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Matrix Effect Assessment of an Ion Chromatographic Method to Determine Inorganic Anions in Wastewater

  • Rachel B. Costa
  • Priscila R. Camiloti
  • Carolina A. Sabatini
  • Carla E. D. dos Santos
  • Paulo C. F. Lima Gomes
  • Maria Ângela T. Adorno
Article

Abstract

Inorganic anion monitoring is essential for bioreactor operation and is related for pollution control or energy and products recovery. However, there is a lack of studies validating methods for inorganic anions analyses in conditions compatible to those in bioreactor operations treating different types of wastewater. This paper provides a systematic statistical study and matrix-effect assessment for sugarcane vinasse, leachate, sewage and synthetic sewage. Sample preparation consisted of only a filtration and sample dilution. Cl, NO2, NO3, PO43− and SO42− were determined in a Dionex ICS 5000® equipped with a chemical conductivity suppressor. Calibration curves were linear and well-adjusted between 2.5 and 50 mg L−1 for all the anions in all the tested matrices, except PO43− and SO42− in vinasse. A calibration range for PO43− in all tested matrices was 5.0 to 100 mg L−1, whereas a range from 5.0 mg L−1 to 50 mg L−1 was obtained for SO42− in vinasse. All the anions yielded recoveries in the range of 85–115% for all the tested matrices. Relative standard deviations lower than 10 and 2% were achieved for peak areas and retention times, respectively. A signal enhancement was observed for all the tested matrices and all the anions. The matrix effect level varied from −1.7 (NO2 in vinasse) to −33.9% (Cl in leachate). Sewage was the less affected matrix, while leachate gave higher matrix effects. Validation results and the matrix effect assessment showed that a simple sample preparation is suitable for multi-elemental analyses of inorganic anions for complex environmental samples.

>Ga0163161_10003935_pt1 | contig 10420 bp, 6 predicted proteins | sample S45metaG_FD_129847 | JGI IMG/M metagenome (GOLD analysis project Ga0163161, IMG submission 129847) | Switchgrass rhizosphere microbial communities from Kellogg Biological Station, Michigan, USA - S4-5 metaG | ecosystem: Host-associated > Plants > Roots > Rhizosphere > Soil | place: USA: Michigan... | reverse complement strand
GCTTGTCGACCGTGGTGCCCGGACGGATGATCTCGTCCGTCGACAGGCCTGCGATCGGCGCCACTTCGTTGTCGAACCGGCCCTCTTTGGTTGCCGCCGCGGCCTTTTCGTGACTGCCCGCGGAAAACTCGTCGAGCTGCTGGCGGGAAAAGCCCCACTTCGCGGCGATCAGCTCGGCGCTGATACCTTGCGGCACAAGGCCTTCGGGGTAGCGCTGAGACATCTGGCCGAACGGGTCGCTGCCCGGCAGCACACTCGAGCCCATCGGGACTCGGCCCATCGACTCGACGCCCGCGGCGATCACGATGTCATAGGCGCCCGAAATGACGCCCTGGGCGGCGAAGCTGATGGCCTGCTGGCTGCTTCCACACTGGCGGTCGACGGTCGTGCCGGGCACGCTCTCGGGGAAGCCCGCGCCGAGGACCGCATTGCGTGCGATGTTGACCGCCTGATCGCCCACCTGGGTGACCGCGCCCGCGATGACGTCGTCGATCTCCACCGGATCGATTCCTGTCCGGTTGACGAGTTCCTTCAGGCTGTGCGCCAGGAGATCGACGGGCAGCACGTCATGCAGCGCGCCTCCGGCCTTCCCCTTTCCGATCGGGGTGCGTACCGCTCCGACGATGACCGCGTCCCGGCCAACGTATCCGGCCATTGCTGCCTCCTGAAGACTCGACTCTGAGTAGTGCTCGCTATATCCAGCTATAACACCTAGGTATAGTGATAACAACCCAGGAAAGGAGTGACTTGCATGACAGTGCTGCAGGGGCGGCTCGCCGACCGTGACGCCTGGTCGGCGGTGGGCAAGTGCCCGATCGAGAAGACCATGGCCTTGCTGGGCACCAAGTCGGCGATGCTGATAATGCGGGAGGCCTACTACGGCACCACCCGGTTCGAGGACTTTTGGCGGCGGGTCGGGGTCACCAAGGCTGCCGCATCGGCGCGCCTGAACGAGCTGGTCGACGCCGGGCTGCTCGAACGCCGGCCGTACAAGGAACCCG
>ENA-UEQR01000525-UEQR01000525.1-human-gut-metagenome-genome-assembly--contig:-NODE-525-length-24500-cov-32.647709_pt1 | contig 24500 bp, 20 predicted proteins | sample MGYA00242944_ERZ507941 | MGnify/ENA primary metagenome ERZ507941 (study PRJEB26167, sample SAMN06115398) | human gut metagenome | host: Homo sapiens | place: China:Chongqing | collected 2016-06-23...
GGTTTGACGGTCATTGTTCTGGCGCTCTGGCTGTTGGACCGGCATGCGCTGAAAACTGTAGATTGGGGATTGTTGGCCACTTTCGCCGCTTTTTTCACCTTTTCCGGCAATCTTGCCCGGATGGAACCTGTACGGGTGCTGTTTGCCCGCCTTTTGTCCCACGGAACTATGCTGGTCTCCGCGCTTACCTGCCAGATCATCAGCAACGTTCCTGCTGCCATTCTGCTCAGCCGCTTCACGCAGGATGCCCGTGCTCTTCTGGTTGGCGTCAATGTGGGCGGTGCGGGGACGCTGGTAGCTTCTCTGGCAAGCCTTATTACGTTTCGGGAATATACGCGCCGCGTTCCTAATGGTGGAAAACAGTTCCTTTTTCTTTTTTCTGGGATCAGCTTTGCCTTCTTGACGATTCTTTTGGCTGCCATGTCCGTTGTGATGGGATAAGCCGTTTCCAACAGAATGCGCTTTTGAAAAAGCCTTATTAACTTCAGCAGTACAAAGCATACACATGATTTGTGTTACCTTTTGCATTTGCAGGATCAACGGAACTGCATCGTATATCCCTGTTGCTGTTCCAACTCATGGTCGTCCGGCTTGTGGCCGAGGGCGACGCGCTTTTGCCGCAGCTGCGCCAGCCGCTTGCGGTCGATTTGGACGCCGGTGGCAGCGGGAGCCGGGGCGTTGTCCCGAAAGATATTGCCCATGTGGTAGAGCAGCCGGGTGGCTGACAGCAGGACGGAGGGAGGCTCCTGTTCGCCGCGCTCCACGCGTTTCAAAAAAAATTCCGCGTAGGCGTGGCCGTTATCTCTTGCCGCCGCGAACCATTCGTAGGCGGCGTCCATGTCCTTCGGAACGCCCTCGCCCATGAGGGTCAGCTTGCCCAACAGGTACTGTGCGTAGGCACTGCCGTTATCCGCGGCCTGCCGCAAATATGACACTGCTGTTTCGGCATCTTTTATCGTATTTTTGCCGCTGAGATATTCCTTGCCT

Keywords

Inorganic anion determination Complex matrices Standard addition method Environmental chemistry 

Notes

Acknowledgements

The authors acknowledge the Fundação de Amparo à Pesquisa no Estado de São Paulo (FAPESP 2009/15984-0) and Professor Marcelo Zaiat for his kind suggestions.

Compliance with Ethical Standards

Conflict of interest

The authors declare that they do not have any conflict of interest.

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Copyright information

© Springer International Publishing AG, part of Springer Nature 2018

Authors and Affiliations

  1. 1.Laboratory of Biological Processes, Center for Research, Development and Innovations in Environmental Engineering, Sao Carlos School of EngineeringUniversity of Sao Paulo (EESC/USP)São CarlosBrazil
  2. 2.Department of Analytical ChemistrySao Paulo State University, UNESPAraraquaraBrazil

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